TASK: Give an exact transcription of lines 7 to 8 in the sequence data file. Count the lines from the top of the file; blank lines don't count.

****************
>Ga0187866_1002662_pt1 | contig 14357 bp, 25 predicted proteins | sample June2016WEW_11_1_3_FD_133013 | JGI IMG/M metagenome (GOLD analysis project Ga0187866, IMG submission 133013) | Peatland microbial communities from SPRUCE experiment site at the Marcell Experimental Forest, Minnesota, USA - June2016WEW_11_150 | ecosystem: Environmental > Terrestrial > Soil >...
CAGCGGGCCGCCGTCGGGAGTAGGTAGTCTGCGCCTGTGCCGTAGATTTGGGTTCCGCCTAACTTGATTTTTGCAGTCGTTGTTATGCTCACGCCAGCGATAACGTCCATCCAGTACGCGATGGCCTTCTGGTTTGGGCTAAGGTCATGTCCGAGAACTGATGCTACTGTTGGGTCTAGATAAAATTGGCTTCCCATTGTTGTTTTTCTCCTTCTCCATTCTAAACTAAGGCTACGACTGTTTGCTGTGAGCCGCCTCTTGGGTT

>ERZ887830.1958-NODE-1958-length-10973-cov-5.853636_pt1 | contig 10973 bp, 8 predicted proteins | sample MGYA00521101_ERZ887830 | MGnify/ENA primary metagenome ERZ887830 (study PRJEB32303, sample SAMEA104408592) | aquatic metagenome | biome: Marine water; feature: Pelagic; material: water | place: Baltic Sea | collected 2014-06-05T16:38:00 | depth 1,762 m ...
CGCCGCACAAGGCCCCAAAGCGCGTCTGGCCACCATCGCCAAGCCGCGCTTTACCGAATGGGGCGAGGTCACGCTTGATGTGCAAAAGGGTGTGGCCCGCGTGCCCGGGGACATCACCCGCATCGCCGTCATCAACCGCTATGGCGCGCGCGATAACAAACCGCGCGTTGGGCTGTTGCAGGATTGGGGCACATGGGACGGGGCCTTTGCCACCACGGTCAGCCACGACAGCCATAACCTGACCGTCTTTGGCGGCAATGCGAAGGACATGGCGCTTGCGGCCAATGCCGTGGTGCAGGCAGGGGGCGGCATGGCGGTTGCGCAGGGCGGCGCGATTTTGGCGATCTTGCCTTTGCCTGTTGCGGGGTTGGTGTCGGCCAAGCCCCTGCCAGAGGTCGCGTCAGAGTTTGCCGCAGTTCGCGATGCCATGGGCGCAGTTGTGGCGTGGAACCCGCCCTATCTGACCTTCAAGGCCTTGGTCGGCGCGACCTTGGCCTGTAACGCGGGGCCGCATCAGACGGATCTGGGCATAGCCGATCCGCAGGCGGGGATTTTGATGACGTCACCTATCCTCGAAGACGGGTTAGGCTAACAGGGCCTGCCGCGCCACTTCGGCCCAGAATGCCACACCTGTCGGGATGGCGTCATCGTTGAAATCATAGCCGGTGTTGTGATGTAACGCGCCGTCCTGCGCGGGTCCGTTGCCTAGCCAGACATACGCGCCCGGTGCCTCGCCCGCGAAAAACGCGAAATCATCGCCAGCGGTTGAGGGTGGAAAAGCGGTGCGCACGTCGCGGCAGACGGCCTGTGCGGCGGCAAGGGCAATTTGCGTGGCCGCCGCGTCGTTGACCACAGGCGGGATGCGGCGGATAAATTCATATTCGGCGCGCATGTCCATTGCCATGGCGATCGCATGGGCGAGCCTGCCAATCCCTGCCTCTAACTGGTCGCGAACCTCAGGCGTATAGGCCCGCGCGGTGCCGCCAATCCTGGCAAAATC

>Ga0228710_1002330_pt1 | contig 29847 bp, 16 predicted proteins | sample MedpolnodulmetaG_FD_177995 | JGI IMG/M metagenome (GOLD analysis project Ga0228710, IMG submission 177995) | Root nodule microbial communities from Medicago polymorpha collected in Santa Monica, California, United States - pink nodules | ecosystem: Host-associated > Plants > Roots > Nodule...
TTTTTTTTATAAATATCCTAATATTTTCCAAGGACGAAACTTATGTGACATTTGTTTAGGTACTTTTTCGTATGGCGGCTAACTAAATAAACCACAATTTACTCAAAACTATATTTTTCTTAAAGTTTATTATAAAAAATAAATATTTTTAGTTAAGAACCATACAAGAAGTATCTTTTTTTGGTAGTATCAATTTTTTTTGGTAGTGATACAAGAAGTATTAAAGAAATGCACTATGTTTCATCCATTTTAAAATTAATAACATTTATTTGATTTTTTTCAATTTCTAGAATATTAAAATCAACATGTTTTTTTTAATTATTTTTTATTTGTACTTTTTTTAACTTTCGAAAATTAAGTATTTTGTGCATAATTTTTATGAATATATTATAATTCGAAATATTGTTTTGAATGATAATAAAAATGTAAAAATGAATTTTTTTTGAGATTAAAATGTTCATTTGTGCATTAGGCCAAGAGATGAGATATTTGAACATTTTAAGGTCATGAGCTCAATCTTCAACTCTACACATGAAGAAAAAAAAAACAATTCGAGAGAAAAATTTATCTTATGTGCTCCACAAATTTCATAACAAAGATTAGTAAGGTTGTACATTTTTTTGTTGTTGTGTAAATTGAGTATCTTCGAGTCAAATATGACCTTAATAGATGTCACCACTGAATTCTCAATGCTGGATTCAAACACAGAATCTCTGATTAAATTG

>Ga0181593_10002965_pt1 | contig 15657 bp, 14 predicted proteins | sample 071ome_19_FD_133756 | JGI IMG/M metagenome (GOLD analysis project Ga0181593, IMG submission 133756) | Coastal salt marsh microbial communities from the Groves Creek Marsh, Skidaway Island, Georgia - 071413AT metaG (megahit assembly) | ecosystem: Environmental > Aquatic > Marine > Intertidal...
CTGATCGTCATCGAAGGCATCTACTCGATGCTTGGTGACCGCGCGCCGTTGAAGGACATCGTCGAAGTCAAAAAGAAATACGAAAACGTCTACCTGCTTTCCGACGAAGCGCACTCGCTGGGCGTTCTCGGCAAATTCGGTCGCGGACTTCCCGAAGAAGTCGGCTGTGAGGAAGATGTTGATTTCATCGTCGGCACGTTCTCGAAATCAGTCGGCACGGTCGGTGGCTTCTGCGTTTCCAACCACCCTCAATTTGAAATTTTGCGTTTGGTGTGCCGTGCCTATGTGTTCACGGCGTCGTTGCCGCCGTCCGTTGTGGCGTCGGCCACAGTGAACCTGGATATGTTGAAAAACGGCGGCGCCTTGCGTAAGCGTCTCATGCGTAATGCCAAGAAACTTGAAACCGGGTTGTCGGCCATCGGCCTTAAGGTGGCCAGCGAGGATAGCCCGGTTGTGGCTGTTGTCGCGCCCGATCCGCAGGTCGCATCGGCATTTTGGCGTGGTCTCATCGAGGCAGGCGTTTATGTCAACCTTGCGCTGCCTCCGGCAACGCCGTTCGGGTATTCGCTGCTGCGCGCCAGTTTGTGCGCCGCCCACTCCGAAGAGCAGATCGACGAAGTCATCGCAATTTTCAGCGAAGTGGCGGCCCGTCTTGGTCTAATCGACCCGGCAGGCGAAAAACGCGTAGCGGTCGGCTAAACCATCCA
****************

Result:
>Ga0181593_10002965_pt1 | contig 15657 bp, 14 predicted proteins | sample 071ome_19_FD_133756 | JGI IMG/M metagenome (GOLD analysis project Ga0181593, IMG submission 133756) | Coastal salt marsh microbial communities from the Groves Creek Marsh, Skidaway Island, Georgia - 071413AT metaG (megahit assembly) | ecosystem: Environmental > Aquatic > Marine > Intertidal...
CTGATCGTCATCGAAGGCATCTACTCGATGCTTGGTGACCGCGCGCCGTTGAAGGACATCGTCGAAGTCAAAAAGAAATACGAAAACGTCTACCTGCTTTCCGACGAAGCGCACTCGCTGGGCGTTCTCGGCAAATTCGGTCGCGGACTTCCCGAAGAAGTCGGCTGTGAGGAAGATGTTGATTTCATCGTCGGCACGTTCTCGAAATCAGTCGGCACGGTCGGTGGCTTCTGCGTTTCCAACCACCCTCAATTTGAAATTTTGCGTTTGGTGTGCCGTGCCTATGTGTTCACGGCGTCGTTGCCGCCGTCCGTTGTGGCGTCGGCCACAGTGAACCTGGATATGTTGAAAAACGGCGGCGCCTTGCGTAAGCGTCTCATGCGTAATGCCAAGAAACTTGAAACCGGGTTGTCGGCCATCGGCCTTAAGGTGGCCAGCGAGGATAGCCCGGTTGTGGCTGTTGTCGCGCCCGATCCGCAGGTCGCATCGGCATTTTGGCGTGGTCTCATCGAGGCAGGCGTTTATGTCAACCTTGCGCTGCCTCCGGCAACGCCGTTCGGGTATTCGCTGCTGCGCGCCAGTTTGTGCGCCGCCCACTCCGAAGAGCAGATCGACGAAGTCATCGCAATTTTCAGCGAAGTGGCGGCCCGTCTTGGTCTAATCGACCCGGCAGGCGAAAAACGCGTAGCGGTCGGCTAAACCATCCA